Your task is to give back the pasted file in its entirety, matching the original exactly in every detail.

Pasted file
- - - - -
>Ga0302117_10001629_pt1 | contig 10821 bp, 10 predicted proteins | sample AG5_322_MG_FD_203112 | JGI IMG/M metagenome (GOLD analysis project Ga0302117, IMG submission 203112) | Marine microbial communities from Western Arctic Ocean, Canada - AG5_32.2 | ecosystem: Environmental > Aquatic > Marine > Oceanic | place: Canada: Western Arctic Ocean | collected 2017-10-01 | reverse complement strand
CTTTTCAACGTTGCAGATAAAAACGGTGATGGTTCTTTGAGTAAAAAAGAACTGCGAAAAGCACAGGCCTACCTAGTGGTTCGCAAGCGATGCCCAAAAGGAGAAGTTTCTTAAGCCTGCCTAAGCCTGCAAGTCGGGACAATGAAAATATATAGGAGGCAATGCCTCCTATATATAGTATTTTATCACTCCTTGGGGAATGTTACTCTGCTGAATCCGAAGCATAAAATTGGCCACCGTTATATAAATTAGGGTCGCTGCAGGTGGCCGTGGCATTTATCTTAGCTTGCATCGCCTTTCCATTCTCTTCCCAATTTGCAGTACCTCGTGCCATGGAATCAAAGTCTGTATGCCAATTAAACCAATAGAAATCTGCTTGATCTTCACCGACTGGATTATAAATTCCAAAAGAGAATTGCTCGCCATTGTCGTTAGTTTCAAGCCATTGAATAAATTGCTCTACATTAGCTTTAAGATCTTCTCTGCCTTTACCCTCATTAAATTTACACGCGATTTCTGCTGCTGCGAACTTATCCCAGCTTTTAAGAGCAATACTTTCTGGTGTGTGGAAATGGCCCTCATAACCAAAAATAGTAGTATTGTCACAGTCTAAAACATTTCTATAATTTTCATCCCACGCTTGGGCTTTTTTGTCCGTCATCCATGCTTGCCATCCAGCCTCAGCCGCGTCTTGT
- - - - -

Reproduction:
>Ga0302117_10001629_pt1 | contig 10821 bp, 10 predicted proteins | sample AG5_322_MG_FD_203112 | JGI IMG/M metagenome (GOLD analysis project Ga0302117, IMG submission 203112) | Marine microbial communities from Western Arctic Ocean, Canada - AG5_32.2 | ecosystem: Environmental > Aquatic > Marine > Oceanic | place: Canada: Western Arctic Ocean | collected 2017-10-01 | reverse complement strand
CTTTTCAACGTTGCAGATAAAAACGGTGATGGTTCTTTGAGTAAAAAAGAACTGCGAAAAGCACAGGCCTACCTAGTGGTTCGCAAGCGATGCCCAAAAGGAGAAGTTTCTTAAGCCTGCCTAAGCCTGCAAGTCGGGACAATGAAAATATATAGGAGGCAATGCCTCCTATATATAGTATTTTATCACTCCTTGGGGAATGTTACTCTGCTGAATCCGAAGCATAAAATTGGCCACCGTTATATAAATTAGGGTCGCTGCAGGTGGCCGTGGCATTTATCTTAGCTTGCATCGCCTTTCCATTCTCTTCCCAATTTGCAGTACCTCGTGCCATGGAATCAAAGTCTGTATGCCAATTAAACCAATAGAAATCTGCTTGATCTTCACCGACTGGATTATAAATTCCAAAAGAGAATTGCTCGCCATTGTCGTTAGTTTCAAGCCATTGAATAAATTGCTCTACATTAGCTTTAAGATCTTCTCTGCCTTTACCCTCATTAAATTTACACGCGATTTCTGCTGCTGCGAACTTATCCCAGCTTTTAAGAGCAATACTTTCTGGTGTGTGGAAATGGCCCTCATAACCAAAAATAGTAGTATTGTCACAGTCTAAAACATTTCTATAATTTTCATCCCACGCTTGGGCTTTTTTGTCCGTCATCCATGCTTGCCATCCAGCCTCAGCCGCGTCTTGT